• RDP Encryption is required (demonstrated by MinEncryptionLevel = 3)
  • User authentication is enabled (UserAuthenticationRequired = 1)


Nmap is utilised to enumerate the target:

We can see remote desktop services is open on port 3389

Demonstrate Service

Successful Authentication (Windows Client)

Successful Authentication (Kali Linux)

./xfreerdo /u:TESTDOMAIN\\admindc /p:[password] +nego /v:[targetIP]

Unauthorised Access Denied

Failed Authentication

Transport Encryption

As demonstrated in the below screenshot RDP traffic is encrypted during transit.


Brute Force Attack

Attack Tool: CrowBar


Attack command:

./crowbar.py -b rdp -s 10.xx.xx.xx/32 -u [email protected] -C /root/Desktop/tests/hyda_rdp/rock.txt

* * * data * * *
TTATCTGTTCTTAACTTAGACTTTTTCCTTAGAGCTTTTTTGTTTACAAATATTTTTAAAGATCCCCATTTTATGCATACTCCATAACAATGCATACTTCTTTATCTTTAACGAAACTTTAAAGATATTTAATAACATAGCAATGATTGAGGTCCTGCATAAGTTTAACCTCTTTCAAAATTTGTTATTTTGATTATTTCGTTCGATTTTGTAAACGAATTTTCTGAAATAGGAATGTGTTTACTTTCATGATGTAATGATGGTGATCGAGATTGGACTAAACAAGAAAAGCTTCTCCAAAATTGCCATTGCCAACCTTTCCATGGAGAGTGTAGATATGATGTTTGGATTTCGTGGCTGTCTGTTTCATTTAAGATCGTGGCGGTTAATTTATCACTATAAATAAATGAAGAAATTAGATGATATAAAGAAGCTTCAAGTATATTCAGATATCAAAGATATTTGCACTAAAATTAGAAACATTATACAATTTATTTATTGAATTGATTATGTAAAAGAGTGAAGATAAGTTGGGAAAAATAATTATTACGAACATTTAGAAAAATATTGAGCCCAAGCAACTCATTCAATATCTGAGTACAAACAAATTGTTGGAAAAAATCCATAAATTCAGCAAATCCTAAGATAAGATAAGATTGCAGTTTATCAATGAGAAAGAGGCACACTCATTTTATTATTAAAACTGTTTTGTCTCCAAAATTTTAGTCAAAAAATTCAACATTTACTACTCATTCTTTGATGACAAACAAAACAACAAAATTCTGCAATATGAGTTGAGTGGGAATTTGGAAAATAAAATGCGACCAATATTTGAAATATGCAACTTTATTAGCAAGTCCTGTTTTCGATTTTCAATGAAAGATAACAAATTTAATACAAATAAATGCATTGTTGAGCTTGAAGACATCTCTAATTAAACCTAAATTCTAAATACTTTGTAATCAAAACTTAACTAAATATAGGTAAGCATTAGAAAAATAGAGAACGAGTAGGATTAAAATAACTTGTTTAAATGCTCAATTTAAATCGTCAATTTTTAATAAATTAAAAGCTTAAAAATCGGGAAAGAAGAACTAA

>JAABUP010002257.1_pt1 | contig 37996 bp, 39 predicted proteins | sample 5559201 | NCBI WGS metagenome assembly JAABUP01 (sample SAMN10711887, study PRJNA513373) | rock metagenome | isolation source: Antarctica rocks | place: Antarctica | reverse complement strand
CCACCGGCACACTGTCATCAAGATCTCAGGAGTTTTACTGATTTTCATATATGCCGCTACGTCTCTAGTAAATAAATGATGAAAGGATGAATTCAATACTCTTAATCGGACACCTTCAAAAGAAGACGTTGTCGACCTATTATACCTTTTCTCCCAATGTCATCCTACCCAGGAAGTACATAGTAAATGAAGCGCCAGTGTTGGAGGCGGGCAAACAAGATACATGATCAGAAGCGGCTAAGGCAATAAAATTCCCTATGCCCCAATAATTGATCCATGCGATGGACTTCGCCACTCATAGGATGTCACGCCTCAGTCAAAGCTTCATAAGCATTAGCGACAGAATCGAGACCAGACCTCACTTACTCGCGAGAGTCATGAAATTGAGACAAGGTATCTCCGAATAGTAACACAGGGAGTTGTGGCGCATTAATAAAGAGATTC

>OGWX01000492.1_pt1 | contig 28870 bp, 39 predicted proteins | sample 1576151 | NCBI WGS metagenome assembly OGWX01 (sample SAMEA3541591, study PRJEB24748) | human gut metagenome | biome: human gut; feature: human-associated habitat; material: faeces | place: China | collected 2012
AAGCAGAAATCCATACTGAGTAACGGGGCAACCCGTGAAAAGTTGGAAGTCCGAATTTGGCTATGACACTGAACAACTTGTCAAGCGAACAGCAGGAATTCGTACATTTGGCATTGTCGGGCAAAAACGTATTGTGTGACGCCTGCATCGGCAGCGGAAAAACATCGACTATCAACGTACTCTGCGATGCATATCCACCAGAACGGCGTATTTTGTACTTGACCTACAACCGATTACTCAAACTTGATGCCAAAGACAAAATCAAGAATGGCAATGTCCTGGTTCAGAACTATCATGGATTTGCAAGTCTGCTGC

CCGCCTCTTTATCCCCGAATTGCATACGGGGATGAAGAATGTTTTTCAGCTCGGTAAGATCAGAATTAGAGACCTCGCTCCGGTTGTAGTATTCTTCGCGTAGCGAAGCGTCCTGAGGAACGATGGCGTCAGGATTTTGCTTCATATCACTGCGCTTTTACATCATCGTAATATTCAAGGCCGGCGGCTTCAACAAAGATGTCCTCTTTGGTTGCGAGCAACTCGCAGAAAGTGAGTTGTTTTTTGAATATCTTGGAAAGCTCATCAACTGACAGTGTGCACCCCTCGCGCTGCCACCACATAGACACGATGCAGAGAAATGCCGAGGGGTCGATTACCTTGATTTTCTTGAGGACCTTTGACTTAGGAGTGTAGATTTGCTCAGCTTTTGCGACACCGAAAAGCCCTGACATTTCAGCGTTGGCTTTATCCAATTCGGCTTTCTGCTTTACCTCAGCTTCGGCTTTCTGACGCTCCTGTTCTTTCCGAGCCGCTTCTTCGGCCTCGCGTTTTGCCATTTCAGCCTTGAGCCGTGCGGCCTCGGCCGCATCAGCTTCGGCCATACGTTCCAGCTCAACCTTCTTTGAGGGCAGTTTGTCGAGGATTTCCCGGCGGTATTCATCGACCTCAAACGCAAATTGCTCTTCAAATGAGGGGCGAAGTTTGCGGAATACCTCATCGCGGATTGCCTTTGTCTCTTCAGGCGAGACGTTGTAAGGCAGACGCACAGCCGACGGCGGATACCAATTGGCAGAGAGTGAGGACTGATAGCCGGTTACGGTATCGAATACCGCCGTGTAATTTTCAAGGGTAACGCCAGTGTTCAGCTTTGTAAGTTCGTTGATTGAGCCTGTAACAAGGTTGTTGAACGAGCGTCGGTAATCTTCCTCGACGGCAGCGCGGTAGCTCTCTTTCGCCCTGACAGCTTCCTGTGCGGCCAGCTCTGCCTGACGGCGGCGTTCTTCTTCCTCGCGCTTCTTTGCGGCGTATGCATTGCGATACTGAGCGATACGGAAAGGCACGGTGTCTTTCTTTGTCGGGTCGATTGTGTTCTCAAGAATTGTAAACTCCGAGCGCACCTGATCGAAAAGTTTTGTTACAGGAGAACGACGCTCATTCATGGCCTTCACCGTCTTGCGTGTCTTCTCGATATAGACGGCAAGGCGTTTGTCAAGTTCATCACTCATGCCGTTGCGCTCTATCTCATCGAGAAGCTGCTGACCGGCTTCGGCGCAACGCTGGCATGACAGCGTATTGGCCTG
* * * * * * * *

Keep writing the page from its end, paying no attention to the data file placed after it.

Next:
Crowbar Attack

Target Event Log

The event log show’s account lockout after 10 unsuccessful attempts:


The attack was unsuccessful the account was locked out.

Attack Tool: Hyrda

Attack Complexity: Moderate

This attack will leverage hydra to conduct a brute force attack against the RDP service using a known wordlist and secondly specific test credentials.

hydra -t 1 -V -f -l administrator -P rockyou.txt rdp://

hdya = app

-t 1 = tasks value (1 for vm – higher for physical)

-V = Verbose

-f = quit if successfully login

-l administrator = username

-P rockyou.txt = the wordlist you want to use

Rdp:// = target

-s 4000 = alternate TCP port e.g. TCP 4000


A dictionary based attack was launched:

To save time (since we know the password of the account) we setup a concurrent test:

This test, even with the known credential fails.